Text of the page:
I think – objectively speaking – that technology gets a bad reputation. There are a lot of old fashioned values held on how you MUST meet face to face all the time, but there needs to be an understanding that things just don’t work that way anymore, and if you try to push yourself (or anyone else) in that direction, you’re probably going to fall behind. The pandemic has only exacerbated this. So many of us now suffer from COVID anxiety, myself included, but now that the technologies I have used for years are mainstream (Zoom, Discord, etc.), there is no longer a need to have every meeting or relationship be in front of your face.

Technology doesn’t prevent growth in your work and personal relationships, your inability to change does…

Charlie, 43 years old

A big part of my job used to be getting a client together with a journalist. Of course there’d be a purpose, usually an announcement or a product launch, or some hi-tech expertise would be the hook for it to happen in the first place. 

But from my perspective, the relationship would gel during the stuff that happens on the periphery – the arrival, introductions, the awkwardness of choosing where to sit, ordering from a menu, observations of a location, the comparing of smartphones, body language, packing up to leave, and “where are you headed next?”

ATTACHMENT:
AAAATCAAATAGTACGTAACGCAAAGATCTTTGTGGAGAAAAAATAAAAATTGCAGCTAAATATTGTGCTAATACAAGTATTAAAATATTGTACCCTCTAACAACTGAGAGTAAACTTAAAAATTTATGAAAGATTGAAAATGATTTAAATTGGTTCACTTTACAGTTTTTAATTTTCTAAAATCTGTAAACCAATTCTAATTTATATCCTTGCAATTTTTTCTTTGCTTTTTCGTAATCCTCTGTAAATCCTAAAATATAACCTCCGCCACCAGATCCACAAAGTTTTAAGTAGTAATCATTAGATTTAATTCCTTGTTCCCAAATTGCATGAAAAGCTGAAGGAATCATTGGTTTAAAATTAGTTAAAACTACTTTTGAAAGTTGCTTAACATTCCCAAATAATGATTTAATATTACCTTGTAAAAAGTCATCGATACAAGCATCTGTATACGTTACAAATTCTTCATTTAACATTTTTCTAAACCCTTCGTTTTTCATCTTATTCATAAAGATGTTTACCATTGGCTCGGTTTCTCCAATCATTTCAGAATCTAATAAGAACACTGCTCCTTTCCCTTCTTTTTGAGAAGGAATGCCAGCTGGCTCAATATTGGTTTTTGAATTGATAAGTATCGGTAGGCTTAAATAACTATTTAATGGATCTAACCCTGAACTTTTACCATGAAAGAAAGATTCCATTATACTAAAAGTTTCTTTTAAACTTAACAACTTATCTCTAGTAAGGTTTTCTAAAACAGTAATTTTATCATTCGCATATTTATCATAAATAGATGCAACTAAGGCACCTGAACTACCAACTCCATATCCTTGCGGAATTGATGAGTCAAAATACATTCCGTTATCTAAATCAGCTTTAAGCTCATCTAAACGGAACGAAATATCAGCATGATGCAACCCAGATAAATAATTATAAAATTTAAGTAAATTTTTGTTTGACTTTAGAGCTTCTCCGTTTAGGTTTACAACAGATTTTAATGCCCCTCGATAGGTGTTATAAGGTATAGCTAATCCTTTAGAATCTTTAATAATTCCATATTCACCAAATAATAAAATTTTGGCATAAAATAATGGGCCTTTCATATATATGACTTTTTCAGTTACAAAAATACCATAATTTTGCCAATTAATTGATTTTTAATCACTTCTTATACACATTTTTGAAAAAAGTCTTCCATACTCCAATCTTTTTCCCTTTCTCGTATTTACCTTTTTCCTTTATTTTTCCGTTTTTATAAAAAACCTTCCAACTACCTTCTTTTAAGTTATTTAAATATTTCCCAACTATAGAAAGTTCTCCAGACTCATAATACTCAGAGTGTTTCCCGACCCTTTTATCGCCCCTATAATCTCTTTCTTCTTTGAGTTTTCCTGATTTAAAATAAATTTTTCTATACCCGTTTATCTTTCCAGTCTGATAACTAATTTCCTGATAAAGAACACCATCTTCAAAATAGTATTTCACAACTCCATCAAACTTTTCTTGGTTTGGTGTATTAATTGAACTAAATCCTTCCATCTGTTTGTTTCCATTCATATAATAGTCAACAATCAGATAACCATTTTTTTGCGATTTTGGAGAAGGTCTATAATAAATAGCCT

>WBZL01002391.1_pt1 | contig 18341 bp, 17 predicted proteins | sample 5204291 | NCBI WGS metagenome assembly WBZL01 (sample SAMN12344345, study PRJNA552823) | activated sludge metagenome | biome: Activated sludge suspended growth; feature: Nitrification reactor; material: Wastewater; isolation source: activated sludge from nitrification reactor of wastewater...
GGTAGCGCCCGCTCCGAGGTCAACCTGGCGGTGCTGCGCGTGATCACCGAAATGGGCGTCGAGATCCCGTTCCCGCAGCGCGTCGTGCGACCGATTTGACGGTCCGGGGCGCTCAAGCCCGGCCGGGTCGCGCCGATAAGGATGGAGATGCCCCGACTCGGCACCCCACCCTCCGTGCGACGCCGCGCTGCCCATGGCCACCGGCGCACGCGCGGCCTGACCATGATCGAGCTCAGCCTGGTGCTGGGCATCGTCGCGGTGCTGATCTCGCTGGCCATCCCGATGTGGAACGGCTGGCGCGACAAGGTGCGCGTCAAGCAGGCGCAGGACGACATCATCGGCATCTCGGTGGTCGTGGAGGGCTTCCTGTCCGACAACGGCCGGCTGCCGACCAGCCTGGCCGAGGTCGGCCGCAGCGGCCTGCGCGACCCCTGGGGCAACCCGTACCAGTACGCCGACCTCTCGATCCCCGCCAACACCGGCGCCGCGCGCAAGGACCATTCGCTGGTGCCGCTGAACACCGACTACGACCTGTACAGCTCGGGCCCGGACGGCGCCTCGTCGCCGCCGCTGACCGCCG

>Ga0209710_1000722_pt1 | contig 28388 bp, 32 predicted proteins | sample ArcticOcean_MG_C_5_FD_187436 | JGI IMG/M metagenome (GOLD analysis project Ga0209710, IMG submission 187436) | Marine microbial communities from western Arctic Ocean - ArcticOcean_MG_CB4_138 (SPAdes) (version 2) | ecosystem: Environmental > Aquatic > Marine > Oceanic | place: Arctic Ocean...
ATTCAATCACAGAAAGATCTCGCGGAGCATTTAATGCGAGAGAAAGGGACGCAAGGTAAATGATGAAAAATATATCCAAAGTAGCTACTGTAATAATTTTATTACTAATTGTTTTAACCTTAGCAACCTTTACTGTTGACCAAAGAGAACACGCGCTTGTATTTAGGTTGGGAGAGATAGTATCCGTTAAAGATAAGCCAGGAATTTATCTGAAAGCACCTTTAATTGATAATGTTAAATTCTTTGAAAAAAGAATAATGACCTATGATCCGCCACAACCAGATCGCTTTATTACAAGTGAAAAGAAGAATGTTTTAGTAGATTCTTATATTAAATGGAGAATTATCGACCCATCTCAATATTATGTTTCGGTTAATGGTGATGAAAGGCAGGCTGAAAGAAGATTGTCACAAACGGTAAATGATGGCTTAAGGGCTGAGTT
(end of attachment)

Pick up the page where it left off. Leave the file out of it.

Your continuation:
The small talk – random snippets of a moment in life shared, our commonalities, our uniqueness, are insights into a person and their character. This is how I remember people and events.

How do we create opportunities for small talk if everyone is in the ‘waiting room’? How do we build relationships if there’s no time to learn about what makes you you? What stories of the weird and wonderful people you meet or the places you went? 

Without doubt there’s a time and a place for tech (I quietly waged a war in the early 2000s for more remote working – imagine if my younger self knew!). Technology enables me, a mum now of three young children, to return to work. It allows busy journalists to squeeze deadlines and have time to actually write stuff. 

Convenient, flexible, efficient, an effective use of everyone’s time. But also, I think, more impersonal. And for me, finding out the personal, the quirks, is what relationships are made of. Post Covid, how do we find the balance?

Haneen, 22 years old

Introvert or Extrovert? Personally, I’m not sure. Before this covid madness, I simply did not know how to be quiet. I loved speaking to anyone and everyone, however I barely ever contributed to any online group chat. But in the outside world,  I had to speak to at least one person in every aisle in Asda. I felt the urge to recommend my favourite pasta, or ask the lady next to me how the drink she picked up tastes like.